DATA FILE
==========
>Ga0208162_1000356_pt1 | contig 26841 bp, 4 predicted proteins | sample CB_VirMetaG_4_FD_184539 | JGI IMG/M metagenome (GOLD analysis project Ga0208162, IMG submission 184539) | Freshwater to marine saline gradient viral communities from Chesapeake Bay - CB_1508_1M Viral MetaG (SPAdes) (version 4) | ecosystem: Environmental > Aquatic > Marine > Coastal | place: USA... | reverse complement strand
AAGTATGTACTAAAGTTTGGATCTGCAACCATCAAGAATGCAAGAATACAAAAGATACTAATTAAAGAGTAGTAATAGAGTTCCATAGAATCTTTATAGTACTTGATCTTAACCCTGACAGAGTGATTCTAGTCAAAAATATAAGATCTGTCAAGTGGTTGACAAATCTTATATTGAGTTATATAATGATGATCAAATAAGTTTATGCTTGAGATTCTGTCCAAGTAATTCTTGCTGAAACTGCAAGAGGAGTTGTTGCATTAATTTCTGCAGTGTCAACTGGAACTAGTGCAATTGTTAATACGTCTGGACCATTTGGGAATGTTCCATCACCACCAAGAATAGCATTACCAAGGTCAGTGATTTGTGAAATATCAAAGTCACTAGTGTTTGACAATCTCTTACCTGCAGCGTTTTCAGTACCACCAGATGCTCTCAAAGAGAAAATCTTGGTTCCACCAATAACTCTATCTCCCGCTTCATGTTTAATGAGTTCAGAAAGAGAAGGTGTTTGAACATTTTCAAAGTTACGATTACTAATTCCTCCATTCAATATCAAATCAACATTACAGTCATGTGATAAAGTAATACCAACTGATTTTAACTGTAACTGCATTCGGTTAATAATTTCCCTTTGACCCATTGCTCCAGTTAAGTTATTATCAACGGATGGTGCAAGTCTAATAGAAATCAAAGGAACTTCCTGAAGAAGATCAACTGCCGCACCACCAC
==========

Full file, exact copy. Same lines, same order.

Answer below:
>Ga0208162_1000356_pt1 | contig 26841 bp, 4 predicted proteins | sample CB_VirMetaG_4_FD_184539 | JGI IMG/M metagenome (GOLD analysis project Ga0208162, IMG submission 184539) | Freshwater to marine saline gradient viral communities from Chesapeake Bay - CB_1508_1M Viral MetaG (SPAdes) (version 4) | ecosystem: Environmental > Aquatic > Marine > Coastal | place: USA... | reverse complement strand
AAGTATGTACTAAAGTTTGGATCTGCAACCATCAAGAATGCAAGAATACAAAAGATACTAATTAAAGAGTAGTAATAGAGTTCCATAGAATCTTTATAGTACTTGATCTTAACCCTGACAGAGTGATTCTAGTCAAAAATATAAGATCTGTCAAGTGGTTGACAAATCTTATATTGAGTTATATAATGATGATCAAATAAGTTTATGCTTGAGATTCTGTCCAAGTAATTCTTGCTGAAACTGCAAGAGGAGTTGTTGCATTAATTTCTGCAGTGTCAACTGGAACTAGTGCAATTGTTAATACGTCTGGACCATTTGGGAATGTTCCATCACCACCAAGAATAGCATTACCAAGGTCAGTGATTTGTGAAATATCAAAGTCACTAGTGTTTGACAATCTCTTACCTGCAGCGTTTTCAGTACCACCAGATGCTCTCAAAGAGAAAATCTTGGTTCCACCAATAACTCTATCTCCCGCTTCATGTTTAATGAGTTCAGAAAGAGAAGGTGTTTGAACATTTTCAAAGTTACGATTACTAATTCCTCCATTCAATATCAAATCAACATTACAGTCATGTGATAAAGTAATACCAACTGATTTTAACTGTAACTGCATTCGGTTAATAATTTCCCTTTGACCCATTGCTCCAGTTAAGTTATTATCAACGGATGGTGCAAGTCTAATAGAAATCAAAGGAACTTCCTGAAGAAGATCAACTGCCGCACCACCAC